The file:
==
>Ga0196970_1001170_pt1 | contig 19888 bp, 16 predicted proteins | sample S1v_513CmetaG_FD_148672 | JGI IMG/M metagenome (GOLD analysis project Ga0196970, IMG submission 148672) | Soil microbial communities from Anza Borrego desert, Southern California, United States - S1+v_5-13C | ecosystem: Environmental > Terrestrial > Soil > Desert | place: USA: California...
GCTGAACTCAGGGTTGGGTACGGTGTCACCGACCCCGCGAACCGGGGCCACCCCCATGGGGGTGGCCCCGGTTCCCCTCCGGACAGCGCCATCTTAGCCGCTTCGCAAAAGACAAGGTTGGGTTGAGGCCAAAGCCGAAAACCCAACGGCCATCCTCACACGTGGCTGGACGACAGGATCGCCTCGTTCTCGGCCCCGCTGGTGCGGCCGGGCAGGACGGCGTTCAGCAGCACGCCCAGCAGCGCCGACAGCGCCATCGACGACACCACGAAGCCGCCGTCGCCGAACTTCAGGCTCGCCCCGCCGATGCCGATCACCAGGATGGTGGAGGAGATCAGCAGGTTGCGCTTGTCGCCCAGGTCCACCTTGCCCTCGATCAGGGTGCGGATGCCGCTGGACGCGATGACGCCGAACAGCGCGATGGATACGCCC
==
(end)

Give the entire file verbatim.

>Ga0196970_1001170_pt1 | contig 19888 bp, 16 predicted proteins | sample S1v_513CmetaG_FD_148672 | JGI IMG/M metagenome (GOLD analysis project Ga0196970, IMG submission 148672) | Soil microbial communities from Anza Borrego desert, Southern California, United States - S1+v_5-13C | ecosystem: Environmental > Terrestrial > Soil > Desert | place: USA: California...
GCTGAACTCAGGGTTGGGTACGGTGTCACCGACCCCGCGAACCGGGGCCACCCCCATGGGGGTGGCCCCGGTTCCCCTCCGGACAGCGCCATCTTAGCCGCTTCGCAAAAGACAAGGTTGGGTTGAGGCCAAAGCCGAAAACCCAACGGCCATCCTCACACGTGGCTGGACGACAGGATCGCCTCGTTCTCGGCCCCGCTGGTGCGGCCGGGCAGGACGGCGTTCAGCAGCACGCCCAGCAGCGCCGACAGCGCCATCGACGACACCACGAAGCCGCCGTCGCCGAACTTCAGGCTCGCCCCGCCGATGCCGATCACCAGGATGGTGGAGGAGATCAGCAGGTTGCGCTTGTCGCCCAGGTCCACCTTGCCCTCGATCAGGGTGCGGATGCCGCTGGACGCGATGACGCCGAACAGCGCGATGGATACGCCC